Of the scene that has become known as 'The Kiss', NYT reports:
On a SoHo film set last August, Jude Law and Norah Jones were getting intimate. Repeatedly intimate. To be precise, they had kissed upwards of 150 times in the past three days.
The occasion for this outbreak of passion was "My Blueberry Nights," the first English-language film by Wong Kar-wai, the maverick Hong Kong director turned avatar of cosmopolitan cool. This particular night was stifling as the crew spilled out of Palacinka, a small cafe on Grand Street that was the principal New York location, preparing for yet another take of the scene known as "the Kiss."
It's closing time, and Ms. Jones, the only remaining customer, is slumped on the counter, her eyes shut. A smudge of cream rests on her upper lip, the telltale sign of a dessert binge. Mr. Law, cleaning up behind the bar, gazes at her, slowly leans in and steals a lingering kiss. When he surfaces, the cream on her lip is gone.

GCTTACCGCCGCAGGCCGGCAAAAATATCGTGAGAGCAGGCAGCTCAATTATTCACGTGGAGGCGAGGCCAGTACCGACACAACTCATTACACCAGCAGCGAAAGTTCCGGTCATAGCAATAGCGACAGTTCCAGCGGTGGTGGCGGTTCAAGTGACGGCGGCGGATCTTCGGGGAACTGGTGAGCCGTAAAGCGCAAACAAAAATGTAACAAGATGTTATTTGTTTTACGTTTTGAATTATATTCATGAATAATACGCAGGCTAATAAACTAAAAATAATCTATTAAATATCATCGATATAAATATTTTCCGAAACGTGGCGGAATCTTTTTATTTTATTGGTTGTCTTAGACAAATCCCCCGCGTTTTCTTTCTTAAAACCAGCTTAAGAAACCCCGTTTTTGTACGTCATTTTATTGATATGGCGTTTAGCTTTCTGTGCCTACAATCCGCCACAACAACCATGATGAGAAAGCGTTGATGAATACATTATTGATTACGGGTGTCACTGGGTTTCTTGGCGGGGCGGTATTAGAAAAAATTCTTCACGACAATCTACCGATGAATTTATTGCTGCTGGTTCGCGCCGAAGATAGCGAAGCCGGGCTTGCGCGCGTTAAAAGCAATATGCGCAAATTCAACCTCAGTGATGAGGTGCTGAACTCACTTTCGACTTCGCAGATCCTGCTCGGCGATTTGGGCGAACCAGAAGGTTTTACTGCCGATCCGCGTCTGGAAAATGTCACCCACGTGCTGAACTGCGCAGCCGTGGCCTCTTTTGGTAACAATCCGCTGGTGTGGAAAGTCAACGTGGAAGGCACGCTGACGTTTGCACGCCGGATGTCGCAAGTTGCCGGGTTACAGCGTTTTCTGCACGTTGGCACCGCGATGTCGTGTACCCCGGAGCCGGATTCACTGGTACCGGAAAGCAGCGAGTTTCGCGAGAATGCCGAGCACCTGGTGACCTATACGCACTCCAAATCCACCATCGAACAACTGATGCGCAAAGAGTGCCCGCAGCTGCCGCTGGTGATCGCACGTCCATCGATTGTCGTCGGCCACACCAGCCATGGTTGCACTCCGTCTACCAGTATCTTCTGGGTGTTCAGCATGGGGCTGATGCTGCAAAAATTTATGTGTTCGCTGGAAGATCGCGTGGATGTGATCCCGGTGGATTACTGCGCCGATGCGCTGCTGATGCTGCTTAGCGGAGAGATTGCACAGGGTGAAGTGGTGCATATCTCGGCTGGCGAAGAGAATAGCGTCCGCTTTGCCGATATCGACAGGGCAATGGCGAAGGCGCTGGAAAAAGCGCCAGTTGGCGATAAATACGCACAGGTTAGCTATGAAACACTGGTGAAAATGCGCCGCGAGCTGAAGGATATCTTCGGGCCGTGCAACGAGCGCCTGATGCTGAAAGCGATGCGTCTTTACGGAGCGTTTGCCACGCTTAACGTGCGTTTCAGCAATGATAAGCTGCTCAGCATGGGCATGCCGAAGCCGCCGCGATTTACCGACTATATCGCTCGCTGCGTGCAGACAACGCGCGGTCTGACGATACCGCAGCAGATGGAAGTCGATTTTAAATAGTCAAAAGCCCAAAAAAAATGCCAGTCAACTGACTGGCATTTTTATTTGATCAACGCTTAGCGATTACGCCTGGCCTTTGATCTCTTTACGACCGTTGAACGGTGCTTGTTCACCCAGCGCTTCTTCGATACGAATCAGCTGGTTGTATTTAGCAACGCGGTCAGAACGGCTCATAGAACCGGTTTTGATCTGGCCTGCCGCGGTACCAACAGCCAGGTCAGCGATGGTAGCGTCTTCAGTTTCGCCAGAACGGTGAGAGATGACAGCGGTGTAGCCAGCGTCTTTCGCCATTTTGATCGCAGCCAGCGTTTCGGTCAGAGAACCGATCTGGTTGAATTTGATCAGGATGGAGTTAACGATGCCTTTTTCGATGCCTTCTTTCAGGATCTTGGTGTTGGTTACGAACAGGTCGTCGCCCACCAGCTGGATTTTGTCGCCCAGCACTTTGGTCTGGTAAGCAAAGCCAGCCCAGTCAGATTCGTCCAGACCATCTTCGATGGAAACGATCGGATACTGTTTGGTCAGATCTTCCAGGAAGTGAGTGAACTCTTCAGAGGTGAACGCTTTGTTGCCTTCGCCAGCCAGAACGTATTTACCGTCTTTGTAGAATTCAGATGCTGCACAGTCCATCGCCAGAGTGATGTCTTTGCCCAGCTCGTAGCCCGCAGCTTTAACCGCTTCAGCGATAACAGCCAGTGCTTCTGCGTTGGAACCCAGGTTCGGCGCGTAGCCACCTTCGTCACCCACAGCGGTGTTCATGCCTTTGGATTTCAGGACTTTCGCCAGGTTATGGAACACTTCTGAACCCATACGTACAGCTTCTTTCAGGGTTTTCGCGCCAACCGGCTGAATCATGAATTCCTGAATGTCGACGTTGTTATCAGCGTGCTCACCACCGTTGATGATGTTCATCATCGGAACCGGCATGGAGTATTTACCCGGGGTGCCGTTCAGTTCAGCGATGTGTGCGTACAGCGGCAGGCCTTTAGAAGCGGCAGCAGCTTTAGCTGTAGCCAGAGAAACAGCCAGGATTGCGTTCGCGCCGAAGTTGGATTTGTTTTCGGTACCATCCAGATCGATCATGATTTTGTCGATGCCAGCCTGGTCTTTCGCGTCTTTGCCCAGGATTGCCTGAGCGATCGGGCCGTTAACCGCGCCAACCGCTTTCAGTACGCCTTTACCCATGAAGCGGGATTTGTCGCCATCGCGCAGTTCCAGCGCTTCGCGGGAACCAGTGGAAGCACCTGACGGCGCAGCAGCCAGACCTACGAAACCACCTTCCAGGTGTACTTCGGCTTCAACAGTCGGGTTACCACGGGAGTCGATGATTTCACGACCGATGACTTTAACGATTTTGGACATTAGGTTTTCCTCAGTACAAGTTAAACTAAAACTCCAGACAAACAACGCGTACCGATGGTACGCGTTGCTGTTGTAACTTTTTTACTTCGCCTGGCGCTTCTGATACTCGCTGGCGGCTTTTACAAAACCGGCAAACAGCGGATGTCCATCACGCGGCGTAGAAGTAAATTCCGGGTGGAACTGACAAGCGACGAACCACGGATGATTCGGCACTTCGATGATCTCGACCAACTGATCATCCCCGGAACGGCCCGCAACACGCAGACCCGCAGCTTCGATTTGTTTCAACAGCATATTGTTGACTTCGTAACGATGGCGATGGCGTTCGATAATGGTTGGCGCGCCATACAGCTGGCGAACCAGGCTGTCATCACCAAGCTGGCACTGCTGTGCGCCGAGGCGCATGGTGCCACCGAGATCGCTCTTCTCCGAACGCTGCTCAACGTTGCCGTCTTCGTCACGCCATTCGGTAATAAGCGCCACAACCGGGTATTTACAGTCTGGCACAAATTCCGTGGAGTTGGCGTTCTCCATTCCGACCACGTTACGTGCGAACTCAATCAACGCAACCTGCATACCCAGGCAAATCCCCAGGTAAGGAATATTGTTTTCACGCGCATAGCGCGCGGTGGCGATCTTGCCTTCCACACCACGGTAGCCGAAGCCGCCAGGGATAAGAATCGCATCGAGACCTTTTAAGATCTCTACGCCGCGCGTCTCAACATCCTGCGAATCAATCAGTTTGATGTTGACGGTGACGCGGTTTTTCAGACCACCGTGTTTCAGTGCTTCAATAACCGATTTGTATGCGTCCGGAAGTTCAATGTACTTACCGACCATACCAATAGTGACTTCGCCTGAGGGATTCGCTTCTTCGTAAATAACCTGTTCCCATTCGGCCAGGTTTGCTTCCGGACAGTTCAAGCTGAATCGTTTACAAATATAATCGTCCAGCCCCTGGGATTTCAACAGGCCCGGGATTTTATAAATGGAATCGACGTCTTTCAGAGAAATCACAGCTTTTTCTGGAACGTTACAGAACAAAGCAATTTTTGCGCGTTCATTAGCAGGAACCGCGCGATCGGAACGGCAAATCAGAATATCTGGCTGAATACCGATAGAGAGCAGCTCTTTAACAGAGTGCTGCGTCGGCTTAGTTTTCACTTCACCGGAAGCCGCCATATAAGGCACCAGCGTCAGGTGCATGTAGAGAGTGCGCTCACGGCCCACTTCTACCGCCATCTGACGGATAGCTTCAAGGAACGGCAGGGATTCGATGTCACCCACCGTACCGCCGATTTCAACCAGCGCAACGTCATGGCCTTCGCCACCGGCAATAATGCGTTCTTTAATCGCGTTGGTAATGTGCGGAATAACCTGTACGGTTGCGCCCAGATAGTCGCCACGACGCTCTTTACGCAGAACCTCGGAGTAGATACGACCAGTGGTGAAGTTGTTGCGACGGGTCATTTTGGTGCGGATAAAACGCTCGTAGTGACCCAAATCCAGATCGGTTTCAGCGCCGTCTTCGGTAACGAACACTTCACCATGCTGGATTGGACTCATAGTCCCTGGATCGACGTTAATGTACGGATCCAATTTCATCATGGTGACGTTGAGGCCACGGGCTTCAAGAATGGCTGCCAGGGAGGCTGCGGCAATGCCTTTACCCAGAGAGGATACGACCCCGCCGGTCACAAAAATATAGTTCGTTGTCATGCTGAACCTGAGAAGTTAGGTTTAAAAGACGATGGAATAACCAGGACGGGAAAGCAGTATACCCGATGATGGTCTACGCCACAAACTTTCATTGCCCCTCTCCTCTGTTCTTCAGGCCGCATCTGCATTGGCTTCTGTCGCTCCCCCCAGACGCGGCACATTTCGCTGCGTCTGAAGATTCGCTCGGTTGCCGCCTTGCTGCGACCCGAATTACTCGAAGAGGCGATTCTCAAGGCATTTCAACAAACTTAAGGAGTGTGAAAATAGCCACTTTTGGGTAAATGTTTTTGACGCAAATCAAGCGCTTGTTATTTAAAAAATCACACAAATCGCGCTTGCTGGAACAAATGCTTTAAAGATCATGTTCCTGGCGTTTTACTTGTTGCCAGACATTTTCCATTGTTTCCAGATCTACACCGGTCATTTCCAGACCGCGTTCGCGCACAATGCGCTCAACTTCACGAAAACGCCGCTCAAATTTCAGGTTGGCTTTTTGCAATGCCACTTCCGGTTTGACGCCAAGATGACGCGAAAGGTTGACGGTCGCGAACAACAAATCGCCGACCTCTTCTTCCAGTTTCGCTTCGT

On working with a director so obsessed with a single scene.
"I've never worked with someone who's put so much emphasis on a single moment," Mr. Law said between takes one night. "It's extraordinary how he'll take a moment and replay it and slice it up."
Kar-wai works in an improvisational way -- often starting production without a completed script. Of working in this manner Law says:
"I wish we had endless time and endless money," Mr. Law said. "It's not often you get to be part of something like this -- a living story that's still being decided."
On completing "My Blueberry Nights" Kar-wai says:
Over tea shortly before he left New York, Mr. Wong said he was exhausted from the grueling shoot. But far from being fazed by the sense of incompletion, he seemed invigorated: the door remained open, no alternatives had been lost, the story was still alive.
And how might "My Blueberry Nights" end? "I think there will be a second kiss," he said. "But I don't know where."